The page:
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...unless something else from the library is called. Here is a minimal example.

test1.cpp

#include <iostream>

void proofOfTwoLinked();

template <class T>
struct Foo
{
    void bar(){ std::cout << "normal bar\n"; }
};

struct A{};
struct B{};
struct C{};
struct D{};

template <> void Foo<B>::bar(){ std::cout << "B bar\n"; }

int main()
{
    Foo<A> a;
    Foo<B> b;
    Foo<C> c;
    Foo<D> d;

    a.bar();
    b.bar();
    c.bar();
    d.bar();

    //proofOfTwoLinked();
}

test2.cpp

#include <iostream>

struct C;

template <class T>
struct Foo
{
    void bar(){ std::cout << "normal bar\n"; }
};

template <> void Foo<C>::bar(){ std::cout << "C bar\n"; }

void proofOfTwoLinked()
{
    std::cout << "Yup, two is linked\n";
}

If I compile the two together, the program works as expected:

$ rm test; rm *.a; rm *.o; g++ -c test1.cpp; g++ -c test2.cpp; g++ -o test test1.o test2.o; ./test
normal bar
B bar
C bar
normal bar

If I compile test2, put it in an archive, and then link the program against that... the specialization for type C is not executed when c.bar() is called:

$ rm test; rm *.a; rm *.o; g++ -c test1.cpp; g++ -c test2.cpp; ar -r test2.a test2.o; g++ -o test test1.o test2.a; ./test
ar: creating test2.a
normal bar
B bar
normal bar
normal bar

But if I uncomment the last function call of test1 (proofOfTwoLinked) and then compile again, the specialization is executed.

$ rm test; rm *.a; rm *.o; g++ -c test1.cpp; g++ -c test2.cpp; ar -r test2.a test2.o; g++ -o test test1.o test2.a; ./test
ar: creating test2.a
normal bar
B bar
C bar
normal bar
Yup, two is linked

This strikes me as weird, and is certainly contrary to my expectation. Is this in fact normal behavior? Perhaps since there already exists some form of every function that is called in main() before the linker searches test2.a it skips the archive. Is there a way to force the linker to "look at the whole archive"?

I'm using gcc 4.6.1 and ar 2.21.53 (in ubuntu).

share|improve this question
    
Also, evidently if I declare template <> void Foo<C>::bar(); in test1 then it works too. I guess this is enough of a work-around for me to use in what I'm actually working on (i.e. just declare specializations in the headers)... I'm still curious about it though. –  cheshirekow Feb 6 '13 at 23:55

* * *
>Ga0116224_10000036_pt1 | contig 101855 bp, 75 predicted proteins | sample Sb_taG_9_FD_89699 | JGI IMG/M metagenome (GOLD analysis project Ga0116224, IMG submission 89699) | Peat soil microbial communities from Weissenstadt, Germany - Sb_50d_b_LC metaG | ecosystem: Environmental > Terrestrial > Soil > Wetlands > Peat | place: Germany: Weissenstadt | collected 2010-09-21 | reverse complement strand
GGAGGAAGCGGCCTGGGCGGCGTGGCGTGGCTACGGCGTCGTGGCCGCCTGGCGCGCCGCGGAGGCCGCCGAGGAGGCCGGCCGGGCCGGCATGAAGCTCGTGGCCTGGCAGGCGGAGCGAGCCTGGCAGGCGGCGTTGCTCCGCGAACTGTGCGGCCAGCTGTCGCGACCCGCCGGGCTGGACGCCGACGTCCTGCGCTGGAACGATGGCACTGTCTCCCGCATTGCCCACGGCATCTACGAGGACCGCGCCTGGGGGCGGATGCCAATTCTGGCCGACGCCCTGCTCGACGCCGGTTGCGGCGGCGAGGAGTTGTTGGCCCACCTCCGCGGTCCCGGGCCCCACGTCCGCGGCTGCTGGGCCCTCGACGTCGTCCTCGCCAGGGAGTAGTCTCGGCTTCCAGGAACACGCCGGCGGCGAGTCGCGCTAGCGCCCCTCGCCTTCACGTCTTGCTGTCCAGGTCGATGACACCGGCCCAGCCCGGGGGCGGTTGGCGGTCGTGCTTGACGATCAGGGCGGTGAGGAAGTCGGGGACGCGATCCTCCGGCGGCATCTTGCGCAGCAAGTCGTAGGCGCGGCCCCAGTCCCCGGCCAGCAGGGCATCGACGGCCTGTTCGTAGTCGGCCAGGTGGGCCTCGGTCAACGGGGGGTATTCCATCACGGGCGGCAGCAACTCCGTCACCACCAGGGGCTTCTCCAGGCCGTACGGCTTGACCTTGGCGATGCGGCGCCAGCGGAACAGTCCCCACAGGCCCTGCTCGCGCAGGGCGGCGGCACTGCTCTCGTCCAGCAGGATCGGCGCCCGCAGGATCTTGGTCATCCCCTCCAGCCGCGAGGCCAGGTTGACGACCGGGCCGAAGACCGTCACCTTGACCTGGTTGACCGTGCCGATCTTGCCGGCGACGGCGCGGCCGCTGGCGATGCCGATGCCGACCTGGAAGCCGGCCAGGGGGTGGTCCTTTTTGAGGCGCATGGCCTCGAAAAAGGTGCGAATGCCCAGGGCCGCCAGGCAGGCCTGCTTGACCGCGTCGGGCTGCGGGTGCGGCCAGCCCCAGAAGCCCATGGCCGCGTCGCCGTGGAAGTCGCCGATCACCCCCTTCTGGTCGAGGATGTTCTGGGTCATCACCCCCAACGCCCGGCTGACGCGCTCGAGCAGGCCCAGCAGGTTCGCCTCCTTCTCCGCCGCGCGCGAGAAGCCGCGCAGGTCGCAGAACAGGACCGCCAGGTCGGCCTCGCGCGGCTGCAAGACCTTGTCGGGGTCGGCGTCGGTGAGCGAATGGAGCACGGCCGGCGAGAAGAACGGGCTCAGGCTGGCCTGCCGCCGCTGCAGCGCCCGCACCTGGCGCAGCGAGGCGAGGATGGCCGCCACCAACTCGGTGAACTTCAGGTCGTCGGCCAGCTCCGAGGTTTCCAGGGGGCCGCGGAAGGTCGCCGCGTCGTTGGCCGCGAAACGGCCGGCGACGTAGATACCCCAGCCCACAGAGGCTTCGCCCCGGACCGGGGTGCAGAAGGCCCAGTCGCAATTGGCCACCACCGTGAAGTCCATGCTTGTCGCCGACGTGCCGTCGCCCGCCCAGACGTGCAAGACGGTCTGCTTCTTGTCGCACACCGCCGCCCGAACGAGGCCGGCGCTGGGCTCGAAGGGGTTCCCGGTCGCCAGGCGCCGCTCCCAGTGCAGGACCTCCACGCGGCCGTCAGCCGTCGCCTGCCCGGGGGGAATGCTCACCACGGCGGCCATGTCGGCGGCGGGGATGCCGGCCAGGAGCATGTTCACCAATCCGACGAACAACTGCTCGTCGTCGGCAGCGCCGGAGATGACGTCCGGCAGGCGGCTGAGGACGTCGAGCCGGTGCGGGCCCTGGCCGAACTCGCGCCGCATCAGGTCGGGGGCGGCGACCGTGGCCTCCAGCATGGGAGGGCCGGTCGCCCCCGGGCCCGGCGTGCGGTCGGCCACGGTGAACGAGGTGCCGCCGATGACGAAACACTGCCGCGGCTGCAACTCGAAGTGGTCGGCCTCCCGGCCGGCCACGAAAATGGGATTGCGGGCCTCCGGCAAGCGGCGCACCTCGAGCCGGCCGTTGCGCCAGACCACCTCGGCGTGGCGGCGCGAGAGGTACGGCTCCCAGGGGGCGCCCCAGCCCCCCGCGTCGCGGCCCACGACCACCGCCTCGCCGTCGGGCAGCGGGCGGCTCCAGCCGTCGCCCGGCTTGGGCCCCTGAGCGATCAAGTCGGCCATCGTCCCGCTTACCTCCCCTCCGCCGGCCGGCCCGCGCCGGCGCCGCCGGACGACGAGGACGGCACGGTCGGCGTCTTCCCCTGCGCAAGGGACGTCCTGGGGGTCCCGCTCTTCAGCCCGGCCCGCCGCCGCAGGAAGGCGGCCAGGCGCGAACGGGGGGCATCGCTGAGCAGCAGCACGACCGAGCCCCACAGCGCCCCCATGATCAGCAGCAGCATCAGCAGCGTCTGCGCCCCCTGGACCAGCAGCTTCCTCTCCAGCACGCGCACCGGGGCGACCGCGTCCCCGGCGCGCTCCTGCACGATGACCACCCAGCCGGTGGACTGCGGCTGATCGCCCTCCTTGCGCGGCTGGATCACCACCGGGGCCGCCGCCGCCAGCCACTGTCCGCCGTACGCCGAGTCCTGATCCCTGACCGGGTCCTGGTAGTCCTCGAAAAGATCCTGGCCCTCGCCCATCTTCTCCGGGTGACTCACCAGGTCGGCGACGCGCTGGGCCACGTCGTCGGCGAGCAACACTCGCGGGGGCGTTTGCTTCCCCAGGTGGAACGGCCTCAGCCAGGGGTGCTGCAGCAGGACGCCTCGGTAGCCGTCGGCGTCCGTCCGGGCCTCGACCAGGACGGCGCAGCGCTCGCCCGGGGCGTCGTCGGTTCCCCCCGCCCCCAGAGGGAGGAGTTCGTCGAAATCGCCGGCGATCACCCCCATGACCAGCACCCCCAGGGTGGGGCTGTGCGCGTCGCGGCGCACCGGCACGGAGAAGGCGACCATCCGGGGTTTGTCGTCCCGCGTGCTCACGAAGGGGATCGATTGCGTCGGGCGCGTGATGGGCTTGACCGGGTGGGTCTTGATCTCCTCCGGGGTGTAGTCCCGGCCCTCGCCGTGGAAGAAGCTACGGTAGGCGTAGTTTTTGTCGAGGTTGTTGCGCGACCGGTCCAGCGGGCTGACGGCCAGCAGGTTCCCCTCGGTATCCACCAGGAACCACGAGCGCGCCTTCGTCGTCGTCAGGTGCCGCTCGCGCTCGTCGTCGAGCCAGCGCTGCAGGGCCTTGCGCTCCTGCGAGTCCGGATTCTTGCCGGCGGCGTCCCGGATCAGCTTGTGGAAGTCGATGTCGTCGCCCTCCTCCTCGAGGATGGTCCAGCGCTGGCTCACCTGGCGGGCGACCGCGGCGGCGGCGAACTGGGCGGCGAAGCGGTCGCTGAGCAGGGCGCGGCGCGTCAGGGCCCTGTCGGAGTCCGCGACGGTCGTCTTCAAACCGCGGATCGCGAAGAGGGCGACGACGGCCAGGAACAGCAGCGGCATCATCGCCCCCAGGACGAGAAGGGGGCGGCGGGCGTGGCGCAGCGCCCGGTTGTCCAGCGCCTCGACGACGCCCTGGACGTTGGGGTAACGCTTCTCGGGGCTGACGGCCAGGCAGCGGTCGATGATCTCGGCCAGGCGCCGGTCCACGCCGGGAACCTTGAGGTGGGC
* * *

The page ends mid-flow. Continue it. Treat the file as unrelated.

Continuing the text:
With few exceptions templates need to be put in headers. The code from templates is generated when needed at compile time so they cannot easily be packaged as libraries (NB: some compilers provide work arounds for this but they're not portable). –  Jack Aidley Feb 7 '13 at 9:04
    
So the template itself is in the "header" (note the same template declaration in both .cpp files, emulates a header while making my post smaller). The problem is the specialization of the member function, which I guess also has to be in a header. –  cheshirekow Feb 7 '13 at 21:19

1 Answer 1

up vote 2 down vote accepted

Using MSVC2010SP1 I get slightly different results:

compiling together as is I don't get "C bar". This is as expected because test1.cpp and test2.cpp are separate compilation units and with no forward declarations of the specializations that the other contains test1.cpp will instantiate its the default "normal bar" and test2.cpp will not instantiate the "C bar" because it can't see anything using it.

when I uncomment proofOfTwoLinked(); i get "Yup, two is linked" which is expected because "proofOfTwoLinked()" is forward declaired. I still don't get "C bar" which is as expected because it is not forward declaired in test1.cpp

When I compile again adding

template <> void Foo<C>::bar(); 

to test1.cpp I get a linker error because although the test1.cpp compilation unit now knows there is a

template <> void Foo<C>::bar()

out there somewhere, test2.cpp still does not know that anyone is using it.

When I compile again adding

template void Foo<C>::bar();

to test2.cpp everything works and I get "C bar". Note that

template void Foo<C>::bar();

must be BEFORE its definition.

As far as I can tell MSVC is acting correctly and gcc is acting weird in your case. I used http://www.open-std.org/jtc1/sc22/wg21/docs/papers/2005/n1905.pdf section 14.7 as a reference, it might be helpful.

share|improve this answer
    
I posted a minimal example (as well as the command to compile and test!) that illustrates the issue so I'm not sure what you might think is missing. When you say that you don't understand how main() sees the specialization, that is exactly what I don't understand. Also, Foo<C> isn't specialized, only Foo<C>::bar(). Foo<c> contains all the same data members and other member functions from the base template (though in this example... there are no others). Think of it as a "static override"... no vtable required. –  cheshirekow Feb 7 '13 at 21:23
    
Ok maybe I was too quick, I'm away from my compiler 'till tomorrow, if no one answers by then I will see if I can't get it working. –  PorkyBrain Feb 7 '13 at 21:31
    
Now my answer should be complete –  PorkyBrain Feb 8 '13 at 13:54
    
Thanks for looking into it. I think you're right and gcc is acting a bit weird. It makes more sense to me now. –  cheshirekow Feb 8 '13 at 16:18

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